That's not surprising. Interesting, though, in how Storseth chose to frame the repeal (in part at least) as a "tough on crime" measure:
Acts of hate speech are serious crimes that should be investigated by police officers, not civil servants, he said, and the cases should be handled by “real judges and real lawyers,” instead of a quasi-judicial body like the human rights commission.
We'll see how the usual suspects react to the new, post S.13 regime. It is probably far more unpleasant to have the police on your case than some bureaucrat from the CHRC. I suspect that Arthur Topham, for example, doesn't much like the new way of things. Although perhaps he is glorying in his new-found martyrdom.
I'm surprised you say its "not surprising". Havent you been saying for years that it was never going to happen and no party would want to touch it with a ten foot pole?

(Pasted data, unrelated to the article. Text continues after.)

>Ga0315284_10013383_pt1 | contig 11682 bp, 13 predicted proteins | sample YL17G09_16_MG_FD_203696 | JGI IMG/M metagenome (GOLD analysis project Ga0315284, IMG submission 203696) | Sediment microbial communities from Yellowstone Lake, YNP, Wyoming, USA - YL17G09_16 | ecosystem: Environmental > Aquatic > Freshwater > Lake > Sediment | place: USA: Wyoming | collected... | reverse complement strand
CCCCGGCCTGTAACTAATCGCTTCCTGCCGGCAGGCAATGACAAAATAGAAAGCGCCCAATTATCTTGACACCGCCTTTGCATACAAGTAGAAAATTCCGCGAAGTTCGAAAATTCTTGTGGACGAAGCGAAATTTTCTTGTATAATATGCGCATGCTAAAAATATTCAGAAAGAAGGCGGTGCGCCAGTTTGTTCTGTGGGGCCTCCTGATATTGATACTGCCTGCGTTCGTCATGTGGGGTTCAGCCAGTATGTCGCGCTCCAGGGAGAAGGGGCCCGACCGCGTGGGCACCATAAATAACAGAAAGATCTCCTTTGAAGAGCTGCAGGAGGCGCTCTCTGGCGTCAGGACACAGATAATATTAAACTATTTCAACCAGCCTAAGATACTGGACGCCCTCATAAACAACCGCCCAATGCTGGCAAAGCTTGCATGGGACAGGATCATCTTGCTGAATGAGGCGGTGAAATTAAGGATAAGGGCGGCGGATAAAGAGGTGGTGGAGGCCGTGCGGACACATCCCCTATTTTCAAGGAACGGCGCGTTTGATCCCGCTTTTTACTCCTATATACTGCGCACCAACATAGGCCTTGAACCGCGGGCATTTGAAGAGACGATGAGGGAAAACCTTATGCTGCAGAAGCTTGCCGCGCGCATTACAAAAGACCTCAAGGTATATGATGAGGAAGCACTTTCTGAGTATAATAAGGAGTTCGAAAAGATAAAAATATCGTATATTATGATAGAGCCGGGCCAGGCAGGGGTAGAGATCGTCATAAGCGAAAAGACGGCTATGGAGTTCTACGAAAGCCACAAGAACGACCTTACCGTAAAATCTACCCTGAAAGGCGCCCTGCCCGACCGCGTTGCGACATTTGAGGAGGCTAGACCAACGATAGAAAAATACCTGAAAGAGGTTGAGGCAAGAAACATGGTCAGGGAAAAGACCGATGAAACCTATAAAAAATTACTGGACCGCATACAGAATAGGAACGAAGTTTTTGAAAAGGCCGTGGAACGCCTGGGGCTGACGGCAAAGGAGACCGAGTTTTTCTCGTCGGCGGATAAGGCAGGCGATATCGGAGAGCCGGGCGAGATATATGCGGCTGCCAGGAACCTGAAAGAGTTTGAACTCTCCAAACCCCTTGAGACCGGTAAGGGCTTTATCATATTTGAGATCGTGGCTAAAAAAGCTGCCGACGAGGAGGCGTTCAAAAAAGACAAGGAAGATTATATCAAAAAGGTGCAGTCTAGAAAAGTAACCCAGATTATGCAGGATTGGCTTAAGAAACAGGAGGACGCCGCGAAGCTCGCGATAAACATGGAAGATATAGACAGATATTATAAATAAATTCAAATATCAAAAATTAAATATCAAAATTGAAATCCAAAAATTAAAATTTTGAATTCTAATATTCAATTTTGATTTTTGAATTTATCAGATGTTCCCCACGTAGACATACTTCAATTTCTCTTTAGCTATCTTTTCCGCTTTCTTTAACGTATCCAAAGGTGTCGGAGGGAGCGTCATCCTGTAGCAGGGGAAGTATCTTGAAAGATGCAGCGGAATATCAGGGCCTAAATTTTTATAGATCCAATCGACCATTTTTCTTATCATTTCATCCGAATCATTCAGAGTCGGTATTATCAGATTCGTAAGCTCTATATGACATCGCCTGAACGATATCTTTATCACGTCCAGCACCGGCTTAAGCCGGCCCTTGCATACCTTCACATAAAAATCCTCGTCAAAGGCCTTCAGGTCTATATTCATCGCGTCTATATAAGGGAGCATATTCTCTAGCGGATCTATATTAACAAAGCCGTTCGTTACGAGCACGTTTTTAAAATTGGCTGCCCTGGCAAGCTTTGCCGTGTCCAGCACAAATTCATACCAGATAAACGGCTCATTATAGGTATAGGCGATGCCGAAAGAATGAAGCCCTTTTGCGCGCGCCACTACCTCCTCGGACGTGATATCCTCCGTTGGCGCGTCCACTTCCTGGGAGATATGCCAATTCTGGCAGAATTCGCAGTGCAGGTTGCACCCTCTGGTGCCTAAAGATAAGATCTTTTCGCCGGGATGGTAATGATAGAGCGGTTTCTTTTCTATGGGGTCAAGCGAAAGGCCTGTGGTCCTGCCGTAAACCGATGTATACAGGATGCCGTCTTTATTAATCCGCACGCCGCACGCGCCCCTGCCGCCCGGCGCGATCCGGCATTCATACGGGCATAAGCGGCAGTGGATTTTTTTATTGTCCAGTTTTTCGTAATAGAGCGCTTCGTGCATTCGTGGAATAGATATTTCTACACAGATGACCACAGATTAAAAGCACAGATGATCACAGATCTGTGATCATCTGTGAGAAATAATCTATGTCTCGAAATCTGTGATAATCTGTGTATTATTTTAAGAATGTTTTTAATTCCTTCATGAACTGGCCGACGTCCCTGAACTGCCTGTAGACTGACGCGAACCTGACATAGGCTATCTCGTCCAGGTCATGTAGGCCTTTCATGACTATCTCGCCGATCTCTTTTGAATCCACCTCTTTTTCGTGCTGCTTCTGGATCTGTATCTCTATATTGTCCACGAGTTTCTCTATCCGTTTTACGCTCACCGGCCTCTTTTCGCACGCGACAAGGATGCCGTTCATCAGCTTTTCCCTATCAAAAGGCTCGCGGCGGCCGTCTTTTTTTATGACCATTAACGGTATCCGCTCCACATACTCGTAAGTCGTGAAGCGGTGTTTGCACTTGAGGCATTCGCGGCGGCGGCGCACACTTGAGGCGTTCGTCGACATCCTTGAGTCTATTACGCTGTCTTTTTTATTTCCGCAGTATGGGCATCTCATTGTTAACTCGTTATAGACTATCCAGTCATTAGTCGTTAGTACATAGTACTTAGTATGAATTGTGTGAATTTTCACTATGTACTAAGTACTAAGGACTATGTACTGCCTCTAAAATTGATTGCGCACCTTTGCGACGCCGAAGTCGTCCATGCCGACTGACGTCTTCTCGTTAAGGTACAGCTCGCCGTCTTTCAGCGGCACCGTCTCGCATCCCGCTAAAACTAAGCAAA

At this point in the process it was not surprising. But you're right, even with their majority I didn't think the Tories would go through with it. Note though that they snuck it past as a private Member's bill. Every party that has tried to RUN on an anti-HRC platform (Hudak, for example) has backed away from it in the end.
So if you have money, your right to SLAPP anyone you dislike is not infringed?
This is a case of the HRC's bringing it upon themselves. They have no one to blame but themselves. The lib-left failed to reign them in. Instead they handed the Richard Warman's awards.
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